Monday, January 18, 2016

"The Moral of the Story" (January theme) by Claudia Mills

One of the most common faults in children's literature has been that it's didactic and moralistic, bent on preaching, bent on teaching. For this reason I've heard many brilliantly successful writers caution against any kind of message-driven fiction. Authors should write to tell a whopping good story. Period. Forget about offering a message or a moral. As Samuel Goldwyn quips, "If you want to send a message, call Western Union."

With all due respect, I beg to differ.

As a reader, I've always loved best the protagonist's epiphany moment, that place toward the end of the story when she finally "gets it," figures out some truth about  her own experience, about the human condition more generally, which allows her to take one small, halting step toward growing up. That's the moment when I get tears in my eyes. I don't read to find out what happens as much as to find out what it all means. That's the moment that matters most to me as a writer, as well.

So how do we offer epiphanies to our readers in a way that doesn't resort to mere preaching and teaching? Let me offer a stab at some tentative guidelines.While we can find examples of wonderful books by amazing authors that violate all of them, here are three I try to adhere to myself as I craft a story that climaxes with my character discovering some universal truth that changes her, and perhaps the reader, forever.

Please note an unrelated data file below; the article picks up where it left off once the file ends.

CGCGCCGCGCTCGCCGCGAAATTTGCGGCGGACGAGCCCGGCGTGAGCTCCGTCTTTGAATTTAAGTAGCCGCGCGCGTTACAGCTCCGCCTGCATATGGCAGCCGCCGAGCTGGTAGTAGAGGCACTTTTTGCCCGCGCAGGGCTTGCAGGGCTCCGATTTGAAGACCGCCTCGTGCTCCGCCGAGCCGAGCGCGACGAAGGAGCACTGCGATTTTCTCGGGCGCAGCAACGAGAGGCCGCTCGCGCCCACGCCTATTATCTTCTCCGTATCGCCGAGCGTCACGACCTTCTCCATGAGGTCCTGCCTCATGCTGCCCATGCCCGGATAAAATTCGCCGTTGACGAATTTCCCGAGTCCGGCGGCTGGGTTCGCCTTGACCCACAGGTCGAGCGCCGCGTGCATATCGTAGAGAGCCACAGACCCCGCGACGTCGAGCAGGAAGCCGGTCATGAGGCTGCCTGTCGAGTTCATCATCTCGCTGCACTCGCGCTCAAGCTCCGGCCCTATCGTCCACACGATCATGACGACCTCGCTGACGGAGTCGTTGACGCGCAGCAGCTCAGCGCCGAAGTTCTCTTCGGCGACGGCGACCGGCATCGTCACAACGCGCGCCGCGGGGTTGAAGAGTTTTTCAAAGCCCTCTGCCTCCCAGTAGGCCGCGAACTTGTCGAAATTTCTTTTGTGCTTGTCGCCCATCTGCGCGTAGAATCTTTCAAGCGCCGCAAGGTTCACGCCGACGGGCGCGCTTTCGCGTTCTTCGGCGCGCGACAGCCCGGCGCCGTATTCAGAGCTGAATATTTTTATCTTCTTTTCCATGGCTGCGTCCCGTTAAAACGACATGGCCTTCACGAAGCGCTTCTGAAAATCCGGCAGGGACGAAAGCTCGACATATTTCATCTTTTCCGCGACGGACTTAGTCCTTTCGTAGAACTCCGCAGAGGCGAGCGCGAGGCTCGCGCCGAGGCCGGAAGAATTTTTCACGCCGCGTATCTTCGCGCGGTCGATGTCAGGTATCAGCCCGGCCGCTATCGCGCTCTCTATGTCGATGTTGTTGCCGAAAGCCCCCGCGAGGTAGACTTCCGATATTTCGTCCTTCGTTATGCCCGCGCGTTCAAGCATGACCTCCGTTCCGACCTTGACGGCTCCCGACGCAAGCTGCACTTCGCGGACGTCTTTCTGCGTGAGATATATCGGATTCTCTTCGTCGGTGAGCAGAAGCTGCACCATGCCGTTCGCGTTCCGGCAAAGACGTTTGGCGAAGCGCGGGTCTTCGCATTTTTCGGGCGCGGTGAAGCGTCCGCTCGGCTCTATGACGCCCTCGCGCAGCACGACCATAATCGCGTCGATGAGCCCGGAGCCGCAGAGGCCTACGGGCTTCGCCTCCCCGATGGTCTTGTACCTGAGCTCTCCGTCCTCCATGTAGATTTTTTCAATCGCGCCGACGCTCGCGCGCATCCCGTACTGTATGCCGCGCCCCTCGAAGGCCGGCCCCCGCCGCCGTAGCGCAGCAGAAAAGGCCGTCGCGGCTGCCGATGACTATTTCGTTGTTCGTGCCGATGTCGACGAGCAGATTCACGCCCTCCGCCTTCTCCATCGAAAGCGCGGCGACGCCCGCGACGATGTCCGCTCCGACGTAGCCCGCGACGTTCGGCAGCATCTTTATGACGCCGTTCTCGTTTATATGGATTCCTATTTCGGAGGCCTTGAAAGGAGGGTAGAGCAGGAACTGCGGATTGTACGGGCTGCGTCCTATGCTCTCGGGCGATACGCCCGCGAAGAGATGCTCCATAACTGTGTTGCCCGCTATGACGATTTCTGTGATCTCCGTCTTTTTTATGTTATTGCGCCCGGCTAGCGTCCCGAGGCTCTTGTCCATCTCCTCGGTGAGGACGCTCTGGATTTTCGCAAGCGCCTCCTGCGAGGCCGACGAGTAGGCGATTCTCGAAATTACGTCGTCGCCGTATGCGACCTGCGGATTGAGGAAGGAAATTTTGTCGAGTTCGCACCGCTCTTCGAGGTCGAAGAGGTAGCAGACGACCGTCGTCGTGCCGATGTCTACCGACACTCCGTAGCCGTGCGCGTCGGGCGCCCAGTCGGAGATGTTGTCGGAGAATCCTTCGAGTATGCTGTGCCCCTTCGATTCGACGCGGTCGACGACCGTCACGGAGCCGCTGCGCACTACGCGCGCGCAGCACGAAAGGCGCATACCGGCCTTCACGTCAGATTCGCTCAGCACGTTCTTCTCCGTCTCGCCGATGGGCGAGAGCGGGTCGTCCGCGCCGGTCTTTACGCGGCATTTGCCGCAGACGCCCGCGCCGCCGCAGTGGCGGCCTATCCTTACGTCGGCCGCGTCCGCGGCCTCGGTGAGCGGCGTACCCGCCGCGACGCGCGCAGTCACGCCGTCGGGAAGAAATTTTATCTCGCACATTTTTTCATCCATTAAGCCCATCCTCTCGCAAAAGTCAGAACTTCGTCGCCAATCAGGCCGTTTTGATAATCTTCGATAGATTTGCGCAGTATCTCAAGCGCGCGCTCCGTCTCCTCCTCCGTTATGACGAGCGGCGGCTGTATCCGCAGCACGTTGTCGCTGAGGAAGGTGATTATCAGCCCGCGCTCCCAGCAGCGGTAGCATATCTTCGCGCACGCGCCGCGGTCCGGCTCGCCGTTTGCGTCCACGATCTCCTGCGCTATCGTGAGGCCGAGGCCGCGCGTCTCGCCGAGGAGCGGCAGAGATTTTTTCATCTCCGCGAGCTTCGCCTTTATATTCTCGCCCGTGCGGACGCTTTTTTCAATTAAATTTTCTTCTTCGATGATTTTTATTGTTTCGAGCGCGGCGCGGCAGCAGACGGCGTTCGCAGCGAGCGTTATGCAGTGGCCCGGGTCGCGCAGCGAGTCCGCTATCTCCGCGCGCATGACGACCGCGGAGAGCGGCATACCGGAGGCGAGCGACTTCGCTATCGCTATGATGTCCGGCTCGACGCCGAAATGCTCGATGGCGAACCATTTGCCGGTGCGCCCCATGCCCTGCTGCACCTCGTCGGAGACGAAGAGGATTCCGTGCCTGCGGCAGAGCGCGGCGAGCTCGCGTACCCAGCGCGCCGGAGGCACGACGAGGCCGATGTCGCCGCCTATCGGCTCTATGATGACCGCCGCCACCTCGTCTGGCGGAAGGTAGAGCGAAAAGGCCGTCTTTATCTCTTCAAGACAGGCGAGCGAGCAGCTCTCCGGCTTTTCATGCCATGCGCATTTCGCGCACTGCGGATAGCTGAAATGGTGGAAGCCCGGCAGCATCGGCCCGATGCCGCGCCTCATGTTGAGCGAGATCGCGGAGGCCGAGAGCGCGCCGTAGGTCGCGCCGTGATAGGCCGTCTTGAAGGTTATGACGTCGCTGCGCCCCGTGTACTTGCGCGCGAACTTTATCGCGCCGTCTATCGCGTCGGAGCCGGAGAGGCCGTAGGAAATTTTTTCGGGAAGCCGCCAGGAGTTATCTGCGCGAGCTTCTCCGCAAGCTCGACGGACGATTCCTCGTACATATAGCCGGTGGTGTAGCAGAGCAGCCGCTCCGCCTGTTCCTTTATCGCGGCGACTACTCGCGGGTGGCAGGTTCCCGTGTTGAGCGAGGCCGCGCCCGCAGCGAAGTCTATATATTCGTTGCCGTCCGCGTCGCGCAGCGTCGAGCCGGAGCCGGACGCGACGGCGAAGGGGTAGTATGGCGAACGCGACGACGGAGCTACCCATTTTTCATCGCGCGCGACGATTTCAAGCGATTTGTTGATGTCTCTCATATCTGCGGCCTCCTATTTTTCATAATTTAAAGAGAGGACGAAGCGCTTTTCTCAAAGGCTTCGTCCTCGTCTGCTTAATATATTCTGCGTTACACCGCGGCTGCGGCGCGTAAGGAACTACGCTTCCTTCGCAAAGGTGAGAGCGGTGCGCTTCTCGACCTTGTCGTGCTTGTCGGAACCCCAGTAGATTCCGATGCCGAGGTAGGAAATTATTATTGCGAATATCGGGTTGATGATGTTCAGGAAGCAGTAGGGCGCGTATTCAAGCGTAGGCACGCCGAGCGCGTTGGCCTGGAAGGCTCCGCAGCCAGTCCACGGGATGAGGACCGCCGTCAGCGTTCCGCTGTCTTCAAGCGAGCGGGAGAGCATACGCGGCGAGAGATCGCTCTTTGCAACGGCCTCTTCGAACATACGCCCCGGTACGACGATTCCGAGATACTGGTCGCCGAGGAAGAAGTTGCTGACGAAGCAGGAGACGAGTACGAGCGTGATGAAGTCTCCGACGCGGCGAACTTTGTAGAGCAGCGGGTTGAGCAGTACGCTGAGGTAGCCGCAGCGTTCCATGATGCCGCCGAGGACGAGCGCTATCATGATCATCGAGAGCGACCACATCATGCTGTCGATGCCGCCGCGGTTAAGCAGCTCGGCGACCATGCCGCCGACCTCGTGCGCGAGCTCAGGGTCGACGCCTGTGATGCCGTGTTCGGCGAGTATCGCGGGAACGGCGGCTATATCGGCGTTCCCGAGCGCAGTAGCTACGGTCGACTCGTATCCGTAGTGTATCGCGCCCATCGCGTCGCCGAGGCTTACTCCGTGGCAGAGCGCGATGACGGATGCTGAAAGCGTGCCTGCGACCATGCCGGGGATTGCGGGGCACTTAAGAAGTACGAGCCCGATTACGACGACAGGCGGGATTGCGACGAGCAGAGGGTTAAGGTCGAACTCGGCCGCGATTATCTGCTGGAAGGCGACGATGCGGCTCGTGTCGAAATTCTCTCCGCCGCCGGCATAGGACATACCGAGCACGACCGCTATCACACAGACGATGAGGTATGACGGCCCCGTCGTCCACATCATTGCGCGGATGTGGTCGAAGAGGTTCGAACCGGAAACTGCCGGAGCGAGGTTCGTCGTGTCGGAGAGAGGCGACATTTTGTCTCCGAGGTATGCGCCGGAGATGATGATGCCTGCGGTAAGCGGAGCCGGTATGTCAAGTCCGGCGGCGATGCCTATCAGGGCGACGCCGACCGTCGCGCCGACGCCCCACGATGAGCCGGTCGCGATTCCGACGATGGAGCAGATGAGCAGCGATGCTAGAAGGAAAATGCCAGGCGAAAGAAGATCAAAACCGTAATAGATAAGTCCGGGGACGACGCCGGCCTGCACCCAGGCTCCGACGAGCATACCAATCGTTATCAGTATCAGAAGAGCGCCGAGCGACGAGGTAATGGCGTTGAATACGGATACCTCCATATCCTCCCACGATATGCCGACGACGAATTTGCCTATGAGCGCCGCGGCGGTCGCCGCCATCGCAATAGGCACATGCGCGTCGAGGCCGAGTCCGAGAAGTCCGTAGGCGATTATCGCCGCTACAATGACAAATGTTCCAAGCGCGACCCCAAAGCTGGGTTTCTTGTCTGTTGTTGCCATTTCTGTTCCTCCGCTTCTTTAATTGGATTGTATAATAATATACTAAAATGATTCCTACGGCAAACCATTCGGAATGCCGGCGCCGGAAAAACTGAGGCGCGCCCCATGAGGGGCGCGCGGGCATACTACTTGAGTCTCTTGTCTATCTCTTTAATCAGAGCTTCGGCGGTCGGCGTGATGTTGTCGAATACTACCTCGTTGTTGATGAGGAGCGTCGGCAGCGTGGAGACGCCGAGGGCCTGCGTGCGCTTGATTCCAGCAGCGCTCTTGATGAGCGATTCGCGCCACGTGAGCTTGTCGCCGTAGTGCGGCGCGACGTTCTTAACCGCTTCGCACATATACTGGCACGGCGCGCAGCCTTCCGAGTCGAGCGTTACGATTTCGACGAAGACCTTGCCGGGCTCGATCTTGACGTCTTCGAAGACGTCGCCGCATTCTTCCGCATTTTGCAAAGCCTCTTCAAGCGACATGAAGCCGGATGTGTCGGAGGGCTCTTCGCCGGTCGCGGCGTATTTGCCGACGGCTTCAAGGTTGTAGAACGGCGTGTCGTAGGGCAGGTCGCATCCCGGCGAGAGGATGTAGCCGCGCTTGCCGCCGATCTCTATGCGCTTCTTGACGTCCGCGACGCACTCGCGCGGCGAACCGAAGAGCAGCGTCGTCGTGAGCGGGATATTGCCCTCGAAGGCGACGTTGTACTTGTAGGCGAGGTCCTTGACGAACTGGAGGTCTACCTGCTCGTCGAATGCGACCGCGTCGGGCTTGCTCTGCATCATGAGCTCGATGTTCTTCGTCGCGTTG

1. Your character should discover this truth herself rather have it delivered to her through the pronouncements of some adult authority. Let it be hard won, and let her have the honor and glory of the winning.

2. This truth should emerge from the story in an organic way rather than feeling imposed upon it. Don't write the book to tell the message, write the book to find the message.

3. Finally, and most important, it should be (even, and especially, in a book for children) an interesting truth, a complex and surprising truth, not something morally obvious and simplistic like "Don't lie" or "It's nice to share" or "Recyling helps the earth."

I value fiction most when it teaches me something I'm in need - perhaps in desperate need - of knowing. And so I try to let my characters uncover truths that I myself am most in need of discovering.

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